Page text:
As I sat outside, after dinner in the quiet of a simple evening, I thought about what I wanted to write. The old man of the compound - the head by virtue of his being the only man past his school years, and one of my favorite Gambians - sat down next to me, talking about how the cool part of the year has already passed, and the heat is back. I agreed, not that it's actually hot yet, but it's what one does about the heat here. He told me about his trip home today - he'd been visiting relatives in Kiang, where someone had died. He got on a vehicle at 3:30 this morning to get to the paved road there, which is paved in name only, and spent about seven and a half hours getting the sixty or seventy kilometers to Soma, before crossing the river and getting back. Mostly I just thought how glad I am that it wasn't me.
When I leave this place, which sometimes doesn't seem to be coming soon enough, I know I will miss the simplicity. The absurdity, the hassle and the frustration will fade, but I can almost feel already the longing that I'll one day have for the simplicity of this life. Ah, well, hopefully complexity and not having time to just sit in stillness, hopefully the trade off is worth it.
Coming back from all of my adventures, all of the excitement has been a challenge. Since Ramadan I don't know how many times I've posted, but it's fewer than I'd like, and fewer than I hope to put up this month. I've loved the madness - bouncing around, having my parents visit and see my life, seeing this country from the perspective of a white person with enough money to solve some of the annoyances (which, of course, caused all new annoyances), and watching the entire caper come off brilliantly, words will never describe how great it was.
And then, I had what felt like a single day and night before disappearing again - off to a place that wasn't Africa for the first time since coming here. And not just any place, but JFK airport. Many times I thought about how it would feel to arrive in the US again - it just felt like JFK. Same comfortless industrial carpet with the same chewing gum ground into it, same airplane fatigue and ugh feeling about baggage claim. I enjoy being in foreign airports where I have to decipher how they work. JFK is almost comforting in its lack of enjoyability. There must be irony there.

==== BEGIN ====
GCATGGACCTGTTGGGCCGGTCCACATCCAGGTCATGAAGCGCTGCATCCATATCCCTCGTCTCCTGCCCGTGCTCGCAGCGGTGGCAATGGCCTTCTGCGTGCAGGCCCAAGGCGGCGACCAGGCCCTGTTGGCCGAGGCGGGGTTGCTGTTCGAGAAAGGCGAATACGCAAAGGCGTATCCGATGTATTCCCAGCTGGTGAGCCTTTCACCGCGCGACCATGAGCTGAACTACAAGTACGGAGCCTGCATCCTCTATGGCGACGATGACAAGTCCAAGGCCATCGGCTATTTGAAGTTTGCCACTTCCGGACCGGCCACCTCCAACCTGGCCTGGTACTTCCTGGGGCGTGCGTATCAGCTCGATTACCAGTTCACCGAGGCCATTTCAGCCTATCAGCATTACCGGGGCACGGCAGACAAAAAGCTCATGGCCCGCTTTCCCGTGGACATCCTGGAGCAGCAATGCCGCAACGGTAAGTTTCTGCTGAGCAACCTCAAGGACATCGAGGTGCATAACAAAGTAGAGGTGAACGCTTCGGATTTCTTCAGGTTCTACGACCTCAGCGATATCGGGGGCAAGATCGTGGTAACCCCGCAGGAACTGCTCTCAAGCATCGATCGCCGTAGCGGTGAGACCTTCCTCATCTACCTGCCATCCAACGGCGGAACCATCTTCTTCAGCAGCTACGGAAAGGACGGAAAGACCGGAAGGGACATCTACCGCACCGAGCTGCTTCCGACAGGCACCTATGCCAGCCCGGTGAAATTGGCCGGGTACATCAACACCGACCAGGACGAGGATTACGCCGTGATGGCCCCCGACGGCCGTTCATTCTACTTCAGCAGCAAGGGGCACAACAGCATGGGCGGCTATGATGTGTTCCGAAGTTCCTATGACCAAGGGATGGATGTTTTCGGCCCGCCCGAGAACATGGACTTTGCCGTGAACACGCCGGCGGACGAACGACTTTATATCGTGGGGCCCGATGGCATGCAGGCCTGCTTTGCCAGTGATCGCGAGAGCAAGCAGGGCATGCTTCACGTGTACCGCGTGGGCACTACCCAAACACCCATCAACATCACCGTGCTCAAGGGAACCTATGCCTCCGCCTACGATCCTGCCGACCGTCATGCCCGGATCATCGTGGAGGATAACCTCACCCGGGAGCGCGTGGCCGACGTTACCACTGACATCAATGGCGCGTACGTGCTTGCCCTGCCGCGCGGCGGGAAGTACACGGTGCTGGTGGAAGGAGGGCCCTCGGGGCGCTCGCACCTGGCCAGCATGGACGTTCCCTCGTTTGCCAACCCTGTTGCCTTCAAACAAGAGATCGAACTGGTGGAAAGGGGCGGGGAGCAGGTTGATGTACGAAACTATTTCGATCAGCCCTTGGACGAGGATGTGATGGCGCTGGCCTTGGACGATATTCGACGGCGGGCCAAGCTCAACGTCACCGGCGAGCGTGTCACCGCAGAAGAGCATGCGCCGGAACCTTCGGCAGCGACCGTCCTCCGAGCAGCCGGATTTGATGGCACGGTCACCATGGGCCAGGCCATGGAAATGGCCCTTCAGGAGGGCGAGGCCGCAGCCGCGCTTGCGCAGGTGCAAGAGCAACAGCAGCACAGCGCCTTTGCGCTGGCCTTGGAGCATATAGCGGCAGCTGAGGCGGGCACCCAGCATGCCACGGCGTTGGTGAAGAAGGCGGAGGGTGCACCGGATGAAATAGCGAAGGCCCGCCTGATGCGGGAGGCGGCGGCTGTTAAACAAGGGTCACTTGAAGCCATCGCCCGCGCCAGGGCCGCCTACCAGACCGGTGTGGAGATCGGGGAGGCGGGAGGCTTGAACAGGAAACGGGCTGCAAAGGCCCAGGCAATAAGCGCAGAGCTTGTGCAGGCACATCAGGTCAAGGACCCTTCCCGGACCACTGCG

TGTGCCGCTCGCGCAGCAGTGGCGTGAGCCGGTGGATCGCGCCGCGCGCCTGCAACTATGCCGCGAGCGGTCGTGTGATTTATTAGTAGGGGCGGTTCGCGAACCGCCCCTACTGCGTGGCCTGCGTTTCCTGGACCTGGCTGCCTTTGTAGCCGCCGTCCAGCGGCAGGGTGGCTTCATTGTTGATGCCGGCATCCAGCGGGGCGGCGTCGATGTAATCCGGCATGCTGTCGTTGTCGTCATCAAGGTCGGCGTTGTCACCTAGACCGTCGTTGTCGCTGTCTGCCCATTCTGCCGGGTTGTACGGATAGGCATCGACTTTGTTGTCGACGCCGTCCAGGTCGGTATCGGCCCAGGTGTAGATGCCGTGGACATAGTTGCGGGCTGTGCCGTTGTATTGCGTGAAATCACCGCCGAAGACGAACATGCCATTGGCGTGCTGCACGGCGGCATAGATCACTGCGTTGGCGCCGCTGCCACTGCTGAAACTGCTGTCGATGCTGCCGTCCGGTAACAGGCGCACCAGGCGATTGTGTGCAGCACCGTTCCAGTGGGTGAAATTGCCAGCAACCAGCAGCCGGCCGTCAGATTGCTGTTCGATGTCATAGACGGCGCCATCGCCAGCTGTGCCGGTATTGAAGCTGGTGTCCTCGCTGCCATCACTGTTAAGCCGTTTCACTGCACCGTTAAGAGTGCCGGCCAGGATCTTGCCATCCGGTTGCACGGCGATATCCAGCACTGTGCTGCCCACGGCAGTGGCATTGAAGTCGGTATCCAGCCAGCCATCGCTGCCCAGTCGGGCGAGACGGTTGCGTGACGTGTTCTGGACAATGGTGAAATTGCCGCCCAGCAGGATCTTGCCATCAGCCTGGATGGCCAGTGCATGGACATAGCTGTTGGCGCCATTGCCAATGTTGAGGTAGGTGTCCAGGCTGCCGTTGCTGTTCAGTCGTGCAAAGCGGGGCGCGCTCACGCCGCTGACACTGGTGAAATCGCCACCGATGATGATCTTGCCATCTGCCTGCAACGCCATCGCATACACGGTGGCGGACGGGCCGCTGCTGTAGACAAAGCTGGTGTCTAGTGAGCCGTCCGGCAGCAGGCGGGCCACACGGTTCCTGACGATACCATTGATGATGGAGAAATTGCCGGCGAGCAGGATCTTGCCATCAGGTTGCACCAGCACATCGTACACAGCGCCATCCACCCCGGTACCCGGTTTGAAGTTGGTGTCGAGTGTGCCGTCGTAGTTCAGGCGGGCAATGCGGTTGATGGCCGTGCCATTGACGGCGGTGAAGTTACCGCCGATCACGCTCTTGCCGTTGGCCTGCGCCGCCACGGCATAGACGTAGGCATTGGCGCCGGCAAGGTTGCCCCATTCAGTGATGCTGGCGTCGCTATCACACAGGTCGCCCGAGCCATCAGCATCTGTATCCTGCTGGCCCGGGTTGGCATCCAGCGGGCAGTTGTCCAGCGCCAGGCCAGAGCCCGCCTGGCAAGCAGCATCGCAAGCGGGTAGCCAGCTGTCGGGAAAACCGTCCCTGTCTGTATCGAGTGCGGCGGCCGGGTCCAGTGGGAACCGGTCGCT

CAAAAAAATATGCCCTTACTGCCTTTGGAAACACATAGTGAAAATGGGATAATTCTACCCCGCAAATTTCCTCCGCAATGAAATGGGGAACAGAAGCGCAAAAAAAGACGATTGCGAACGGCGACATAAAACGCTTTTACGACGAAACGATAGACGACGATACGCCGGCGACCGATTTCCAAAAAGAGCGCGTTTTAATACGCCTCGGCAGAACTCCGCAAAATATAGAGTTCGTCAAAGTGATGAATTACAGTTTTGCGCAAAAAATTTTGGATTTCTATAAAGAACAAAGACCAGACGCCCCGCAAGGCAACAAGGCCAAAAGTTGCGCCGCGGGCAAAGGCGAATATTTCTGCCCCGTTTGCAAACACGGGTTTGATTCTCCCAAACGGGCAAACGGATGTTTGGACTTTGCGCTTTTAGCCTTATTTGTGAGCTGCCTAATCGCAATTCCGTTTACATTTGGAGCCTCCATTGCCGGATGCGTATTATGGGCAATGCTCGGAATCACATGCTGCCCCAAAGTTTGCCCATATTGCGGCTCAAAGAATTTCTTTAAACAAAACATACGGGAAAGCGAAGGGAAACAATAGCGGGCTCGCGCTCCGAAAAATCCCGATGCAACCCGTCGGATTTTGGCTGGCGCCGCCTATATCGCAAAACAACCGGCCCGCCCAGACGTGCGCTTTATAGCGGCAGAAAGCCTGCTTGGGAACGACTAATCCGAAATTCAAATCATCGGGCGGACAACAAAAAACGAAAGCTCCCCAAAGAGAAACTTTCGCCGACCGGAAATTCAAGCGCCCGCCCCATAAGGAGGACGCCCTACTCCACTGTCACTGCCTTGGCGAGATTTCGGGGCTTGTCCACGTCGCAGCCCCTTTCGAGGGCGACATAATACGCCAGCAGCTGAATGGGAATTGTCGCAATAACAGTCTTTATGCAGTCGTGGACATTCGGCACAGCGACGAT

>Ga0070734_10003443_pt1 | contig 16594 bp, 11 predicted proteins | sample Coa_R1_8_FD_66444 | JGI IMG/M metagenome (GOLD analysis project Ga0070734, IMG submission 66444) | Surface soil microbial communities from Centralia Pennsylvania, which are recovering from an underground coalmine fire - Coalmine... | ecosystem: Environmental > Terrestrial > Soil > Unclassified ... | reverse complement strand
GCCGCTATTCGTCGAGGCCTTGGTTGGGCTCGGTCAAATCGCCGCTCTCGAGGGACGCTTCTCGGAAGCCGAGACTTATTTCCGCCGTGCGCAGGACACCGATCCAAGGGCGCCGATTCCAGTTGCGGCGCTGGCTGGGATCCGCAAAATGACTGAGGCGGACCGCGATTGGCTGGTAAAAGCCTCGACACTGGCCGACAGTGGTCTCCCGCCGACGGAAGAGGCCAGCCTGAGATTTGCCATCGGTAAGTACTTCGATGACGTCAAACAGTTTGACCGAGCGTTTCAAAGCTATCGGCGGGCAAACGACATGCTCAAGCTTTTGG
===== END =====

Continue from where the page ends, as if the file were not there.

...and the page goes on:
America... two weeks I think. A blur without snow, but a tank full of family and friends and beer and chex mix and all the good wonderfulness of home. Like a crazy drug high, and then I'm suddenly leaving. The trip back here was amazing - drive to Buffalo, go out to dinner with Jon and Liz and Polly and Kenny and my mom and Toby and four Dutch women who showed up to visit him. Then get up early, go to the airport with Mom, fly to NYC and hang out with my sister for a few hours. In a random neighborhood in Queens that she read about somewhere. Fun. Then fly to Chicago, and on to Paris, arriving in the morning. Call Perrine, arrange to meet her, run into some security situation that prevented me from going to the train terminal, figure out my way around that - I really need to learn French, I realize along about then - have lunch with Perrine, get excellent directions to her parents' house along with ideas for how to spend the rest of the day. Follow her plan almost to the letter, really enjoy myself, and wind up the day having dinner with the Jegous, happy and in love with the serendipity of life. Get up in the morning, fly to Frankfurt, and then to Banjul - where the badness happens and I forget my iPod on the plane. Only realize this the next morning. I have a clear picture in my head of the pillow I glanced at, thinking I should check under it, and not for some reason. Bye bye, iPod, I appreciated you many many times. Hopefully somebody else does now.